Advancing that career may require language skills that foreign graduate students lack. Though the majority of survey participants report that language differences had only a marginal effect on conduct of experiments, for example, 27.1 percent of 96 participants reported that language differences influenced communication with supervisors; 29.2 percent said they had some effect on social interactions. "Differences in language skills result in miscommunication more often than expected," writes one participant. "People tire of having to ask for clarification more than once, so they just give up and go with what they understood, even if it is wrong." Scientific acronyms that flow like water from the mouths of US scientists can swamp a non-English speaker. At one conference, for example, some foreign researchers thought BLYS, the acronym for the B Lymphocyte Stimulator, referred to the state of mind, Byrne recalls.

Anyone who has tried to master a foreign language can perhaps recall his own painful bouts with confusing synonyms like those replete in the English language. But such befuddlement can have tremendous impact on a scientist's career--or a lab's ability to influence the international body of scientific knowledge. "A lot of Japanese and Chinese labs miss out purely because of language--they miss out on collaborations with US institutes," Byrne says. "The [writers of] journal articles are nearly always criticized... for not using better English. I'm sure they do better than any journal editor who would try to speak Japanese or Chinese...."

The science itself creates a common currency, but when scientists work together they must talk about their findings and that requires mutual understanding. "In the lab... you spend most of your time not really talking to anybody," says David Hirschberg, a research and development scientist at Agilent Technologies, based in Palo Alto, Calif. "You have to report your results and that's where the intuitiveness of the manager comes in. He has to figure out how to communicate [results] to people."

Language problems can mask cultural expectations: One professor at a Midwestern University says she tells her foreign-born lab workers that in the United States it isn't customary to copy more than three or four words from a published article. She also is contemplating lecturing her US students on the harm created by angry outbursts. "Americans think that anger and a temper tantrum in public is an okay thing to do and the Chinese never do that," the professor says.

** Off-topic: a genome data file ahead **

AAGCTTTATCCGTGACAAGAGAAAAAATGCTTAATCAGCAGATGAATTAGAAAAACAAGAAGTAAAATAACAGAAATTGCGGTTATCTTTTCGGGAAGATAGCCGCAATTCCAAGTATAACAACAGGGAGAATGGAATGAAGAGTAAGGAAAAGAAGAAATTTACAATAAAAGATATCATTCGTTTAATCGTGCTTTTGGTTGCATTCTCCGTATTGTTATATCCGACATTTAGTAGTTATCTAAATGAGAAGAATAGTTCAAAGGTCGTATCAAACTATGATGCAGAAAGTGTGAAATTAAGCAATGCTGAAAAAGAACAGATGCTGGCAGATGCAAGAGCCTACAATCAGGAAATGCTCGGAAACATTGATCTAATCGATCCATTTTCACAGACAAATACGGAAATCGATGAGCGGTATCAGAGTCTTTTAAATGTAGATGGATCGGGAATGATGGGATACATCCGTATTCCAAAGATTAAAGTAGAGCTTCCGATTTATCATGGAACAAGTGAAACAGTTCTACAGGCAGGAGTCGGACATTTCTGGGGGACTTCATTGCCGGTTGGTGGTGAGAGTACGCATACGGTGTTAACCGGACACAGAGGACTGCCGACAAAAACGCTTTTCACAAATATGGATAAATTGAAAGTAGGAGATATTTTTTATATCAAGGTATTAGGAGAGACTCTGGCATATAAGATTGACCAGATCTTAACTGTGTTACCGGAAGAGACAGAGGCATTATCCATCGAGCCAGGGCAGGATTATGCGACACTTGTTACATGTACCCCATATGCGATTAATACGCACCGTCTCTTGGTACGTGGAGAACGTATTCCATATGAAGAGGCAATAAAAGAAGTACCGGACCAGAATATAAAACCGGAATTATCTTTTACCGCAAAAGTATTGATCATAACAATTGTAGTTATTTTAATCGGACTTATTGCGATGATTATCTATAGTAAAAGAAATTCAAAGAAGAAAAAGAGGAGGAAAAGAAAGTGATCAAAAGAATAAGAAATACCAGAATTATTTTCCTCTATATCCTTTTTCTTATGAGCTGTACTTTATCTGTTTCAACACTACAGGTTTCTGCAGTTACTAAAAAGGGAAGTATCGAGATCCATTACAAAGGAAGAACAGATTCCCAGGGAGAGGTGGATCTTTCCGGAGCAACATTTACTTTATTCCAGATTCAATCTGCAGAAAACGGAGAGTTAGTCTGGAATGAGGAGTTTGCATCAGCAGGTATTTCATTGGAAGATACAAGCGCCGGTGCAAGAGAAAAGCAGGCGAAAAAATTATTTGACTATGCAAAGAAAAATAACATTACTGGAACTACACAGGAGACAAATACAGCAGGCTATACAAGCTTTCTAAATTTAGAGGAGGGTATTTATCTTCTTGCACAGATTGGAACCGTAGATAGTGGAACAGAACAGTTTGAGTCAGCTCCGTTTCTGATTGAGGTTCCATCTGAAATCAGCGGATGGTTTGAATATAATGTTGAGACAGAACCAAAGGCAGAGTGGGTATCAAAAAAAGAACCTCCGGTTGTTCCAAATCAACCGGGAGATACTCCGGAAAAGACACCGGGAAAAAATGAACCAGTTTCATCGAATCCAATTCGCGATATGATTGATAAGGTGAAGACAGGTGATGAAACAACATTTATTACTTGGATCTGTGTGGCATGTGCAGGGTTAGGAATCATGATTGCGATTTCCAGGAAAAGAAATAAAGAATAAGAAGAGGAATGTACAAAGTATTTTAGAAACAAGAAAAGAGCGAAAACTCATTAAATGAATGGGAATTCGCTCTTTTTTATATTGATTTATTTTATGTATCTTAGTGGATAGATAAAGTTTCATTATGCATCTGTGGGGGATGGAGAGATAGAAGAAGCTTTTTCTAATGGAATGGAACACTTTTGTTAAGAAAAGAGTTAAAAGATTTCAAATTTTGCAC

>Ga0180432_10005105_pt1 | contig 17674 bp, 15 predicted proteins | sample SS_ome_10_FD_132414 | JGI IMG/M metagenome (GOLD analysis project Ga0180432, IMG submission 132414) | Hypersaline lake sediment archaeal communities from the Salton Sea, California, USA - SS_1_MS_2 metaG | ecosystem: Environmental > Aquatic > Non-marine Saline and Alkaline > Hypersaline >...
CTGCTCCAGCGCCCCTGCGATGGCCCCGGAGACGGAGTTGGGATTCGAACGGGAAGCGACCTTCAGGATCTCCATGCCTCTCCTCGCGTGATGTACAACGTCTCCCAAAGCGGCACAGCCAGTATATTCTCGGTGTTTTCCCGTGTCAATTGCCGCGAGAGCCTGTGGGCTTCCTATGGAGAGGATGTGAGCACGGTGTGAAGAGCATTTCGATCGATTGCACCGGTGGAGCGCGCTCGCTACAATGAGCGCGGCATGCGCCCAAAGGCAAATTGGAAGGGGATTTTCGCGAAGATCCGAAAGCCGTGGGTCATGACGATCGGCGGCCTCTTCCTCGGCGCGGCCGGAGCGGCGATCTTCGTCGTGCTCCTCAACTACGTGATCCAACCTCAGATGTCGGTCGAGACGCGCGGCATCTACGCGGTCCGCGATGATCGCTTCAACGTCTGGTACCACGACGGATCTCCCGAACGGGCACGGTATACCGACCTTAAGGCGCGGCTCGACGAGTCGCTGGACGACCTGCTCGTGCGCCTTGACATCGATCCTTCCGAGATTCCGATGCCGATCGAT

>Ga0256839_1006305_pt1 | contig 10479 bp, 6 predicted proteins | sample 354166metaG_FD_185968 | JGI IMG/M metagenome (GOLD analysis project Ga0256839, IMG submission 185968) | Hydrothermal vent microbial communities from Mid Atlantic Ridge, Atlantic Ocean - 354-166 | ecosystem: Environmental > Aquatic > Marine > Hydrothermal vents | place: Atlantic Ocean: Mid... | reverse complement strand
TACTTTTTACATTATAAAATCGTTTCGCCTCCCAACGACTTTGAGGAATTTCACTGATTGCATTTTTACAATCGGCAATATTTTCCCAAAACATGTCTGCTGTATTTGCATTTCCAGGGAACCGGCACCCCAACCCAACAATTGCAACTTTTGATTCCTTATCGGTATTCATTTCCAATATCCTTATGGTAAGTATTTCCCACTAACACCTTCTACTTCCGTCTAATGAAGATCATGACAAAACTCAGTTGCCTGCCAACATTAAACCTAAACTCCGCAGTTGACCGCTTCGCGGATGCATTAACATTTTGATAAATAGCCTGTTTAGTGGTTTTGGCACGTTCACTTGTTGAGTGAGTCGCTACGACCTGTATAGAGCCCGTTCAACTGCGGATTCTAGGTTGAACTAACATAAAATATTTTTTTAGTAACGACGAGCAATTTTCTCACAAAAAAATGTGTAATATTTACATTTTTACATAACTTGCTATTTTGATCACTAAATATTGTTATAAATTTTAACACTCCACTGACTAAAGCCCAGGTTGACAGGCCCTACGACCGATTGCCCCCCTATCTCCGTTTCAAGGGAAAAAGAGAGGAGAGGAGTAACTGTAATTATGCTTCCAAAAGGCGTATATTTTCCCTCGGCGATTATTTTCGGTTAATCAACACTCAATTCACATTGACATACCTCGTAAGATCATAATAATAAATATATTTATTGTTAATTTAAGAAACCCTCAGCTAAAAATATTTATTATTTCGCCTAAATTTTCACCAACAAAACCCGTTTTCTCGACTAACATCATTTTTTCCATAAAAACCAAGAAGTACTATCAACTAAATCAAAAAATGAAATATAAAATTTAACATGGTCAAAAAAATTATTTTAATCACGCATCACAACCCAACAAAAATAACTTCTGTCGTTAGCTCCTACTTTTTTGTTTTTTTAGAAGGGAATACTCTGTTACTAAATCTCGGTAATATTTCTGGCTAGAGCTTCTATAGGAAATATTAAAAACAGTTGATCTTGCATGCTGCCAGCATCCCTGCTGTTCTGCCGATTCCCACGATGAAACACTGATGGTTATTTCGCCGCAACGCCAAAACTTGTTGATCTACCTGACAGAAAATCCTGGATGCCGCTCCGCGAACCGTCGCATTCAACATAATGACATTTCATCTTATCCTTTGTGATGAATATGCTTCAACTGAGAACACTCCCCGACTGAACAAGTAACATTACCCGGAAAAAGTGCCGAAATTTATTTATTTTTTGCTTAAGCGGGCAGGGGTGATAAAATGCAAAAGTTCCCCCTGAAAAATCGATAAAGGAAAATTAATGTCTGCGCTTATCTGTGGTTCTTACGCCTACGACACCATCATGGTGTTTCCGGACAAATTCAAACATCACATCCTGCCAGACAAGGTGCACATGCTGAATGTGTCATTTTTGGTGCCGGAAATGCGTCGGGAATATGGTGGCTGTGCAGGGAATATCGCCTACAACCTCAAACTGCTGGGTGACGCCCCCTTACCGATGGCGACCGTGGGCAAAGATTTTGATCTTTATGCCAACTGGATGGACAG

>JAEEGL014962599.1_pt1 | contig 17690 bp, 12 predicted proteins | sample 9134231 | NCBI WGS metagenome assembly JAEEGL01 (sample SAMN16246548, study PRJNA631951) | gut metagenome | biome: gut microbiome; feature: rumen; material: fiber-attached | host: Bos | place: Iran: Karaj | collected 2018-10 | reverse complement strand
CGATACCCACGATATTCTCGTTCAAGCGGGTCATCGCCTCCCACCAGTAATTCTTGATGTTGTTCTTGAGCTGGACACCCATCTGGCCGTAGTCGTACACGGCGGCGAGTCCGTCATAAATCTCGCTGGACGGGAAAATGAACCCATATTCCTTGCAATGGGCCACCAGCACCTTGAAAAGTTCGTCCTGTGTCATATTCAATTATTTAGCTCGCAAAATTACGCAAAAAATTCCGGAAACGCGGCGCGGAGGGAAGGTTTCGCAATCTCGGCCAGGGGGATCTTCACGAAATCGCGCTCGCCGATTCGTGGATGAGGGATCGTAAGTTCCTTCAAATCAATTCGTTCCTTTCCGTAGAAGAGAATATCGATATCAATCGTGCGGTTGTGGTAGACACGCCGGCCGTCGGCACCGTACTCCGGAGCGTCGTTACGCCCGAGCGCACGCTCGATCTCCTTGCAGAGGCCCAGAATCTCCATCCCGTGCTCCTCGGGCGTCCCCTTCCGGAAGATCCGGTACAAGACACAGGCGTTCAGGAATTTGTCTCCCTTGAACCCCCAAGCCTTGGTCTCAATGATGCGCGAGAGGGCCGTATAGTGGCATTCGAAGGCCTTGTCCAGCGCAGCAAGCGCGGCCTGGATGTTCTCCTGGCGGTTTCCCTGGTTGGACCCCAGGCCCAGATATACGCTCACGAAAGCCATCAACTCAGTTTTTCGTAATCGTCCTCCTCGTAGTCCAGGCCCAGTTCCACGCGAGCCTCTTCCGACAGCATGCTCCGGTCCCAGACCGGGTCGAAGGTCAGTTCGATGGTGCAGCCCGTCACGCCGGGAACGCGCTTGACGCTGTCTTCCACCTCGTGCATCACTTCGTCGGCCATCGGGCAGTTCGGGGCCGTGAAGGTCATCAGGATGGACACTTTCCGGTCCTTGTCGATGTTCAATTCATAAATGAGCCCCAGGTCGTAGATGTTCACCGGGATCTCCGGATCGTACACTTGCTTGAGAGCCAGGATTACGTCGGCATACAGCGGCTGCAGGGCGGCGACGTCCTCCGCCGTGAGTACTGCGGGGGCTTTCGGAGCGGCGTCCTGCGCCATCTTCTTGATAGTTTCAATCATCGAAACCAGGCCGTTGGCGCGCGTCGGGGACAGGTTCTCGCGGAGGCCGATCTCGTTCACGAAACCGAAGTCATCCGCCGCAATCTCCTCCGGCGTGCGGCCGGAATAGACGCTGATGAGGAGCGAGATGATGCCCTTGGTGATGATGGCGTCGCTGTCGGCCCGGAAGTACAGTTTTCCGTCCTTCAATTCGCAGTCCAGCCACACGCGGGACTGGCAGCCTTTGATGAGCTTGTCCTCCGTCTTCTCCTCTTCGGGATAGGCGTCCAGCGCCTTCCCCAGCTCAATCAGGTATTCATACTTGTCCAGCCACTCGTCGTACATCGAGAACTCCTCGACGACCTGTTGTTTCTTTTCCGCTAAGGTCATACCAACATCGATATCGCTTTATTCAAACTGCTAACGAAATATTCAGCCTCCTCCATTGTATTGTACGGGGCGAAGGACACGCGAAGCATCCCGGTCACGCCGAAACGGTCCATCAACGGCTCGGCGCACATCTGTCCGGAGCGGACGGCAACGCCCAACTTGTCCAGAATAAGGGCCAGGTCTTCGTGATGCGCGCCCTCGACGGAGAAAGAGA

Does Research Suffer?

According to the survey, some foreign-born participants fret about the quality of US research in labs where the competition for money and prestige rules and the scientific method is sometimes cast into an inferior position. "I lost my trust in science for awhile," writes Nese Akis, a non-tenured Turkish scientist at the University of Pennsylvania and Wistar Institute, of her stint in a US lab.

One researcher who admires the availability of technology and equipment in the United States cites the disadvantages of the competitive US lab environment: "no patience for long-term, detailed investigation; too much focus on publication and funding level. Aggressiveness/showmanship [not necessary from good sciences] is highly encouraged!"

A half-dozen foreign-born survey participants--all from Asian countries--complain their nationalities handicap them in the job market. "I consider myself to be loyal to my new country--USA," writes a Chinese researcher. "However, there are times I have the feeling that I am still treated as 'outsider.' There are certain 'glass ceilings' due to my national origin."

Foreign postdocs, in particular, often are expected to work longer hours for less pay than their US counterparts. Michael Sweetland, a former chemistry postdoc at the University of Pittsburgh reports that his foreign colleagues earned only about three-quarters of his pay. "I was making $900 a month--$10,800, and there were guys with PhDs from other countries, particularly Orientals, who were being paid $9,000 a year," he says. "They were living three to a room. They would never eat out and enjoy the company of other people. It was disheartening."

A foreign graduate's ability to move out of such a low-paying job can turn on the quality of advice from mentors, says Goldstein. Some PIs set up dual work systems: Foreign scientists considered gifted will receive ample support; the others may be treated as lab hands. Goldstein says he encourages professors to be good mentors to all by recognizing the best ones and stripping the worst of their privileges as advisers.

Nancy Berman, a professor of neurobiology at the University of Kansas encourages foreign students and professionals to find out how people from their own countries have succeeded and follow their footsteps. "People complain 'I didn't get this opportunity:' there's no such thing. In science you have to make it yourself."

Paula Park can be reached at ppark@the-scientist.com

1. National Science Foundation, Science and Engineering Indicators 2000, Washington, D.C. pp. 3.25-3.28.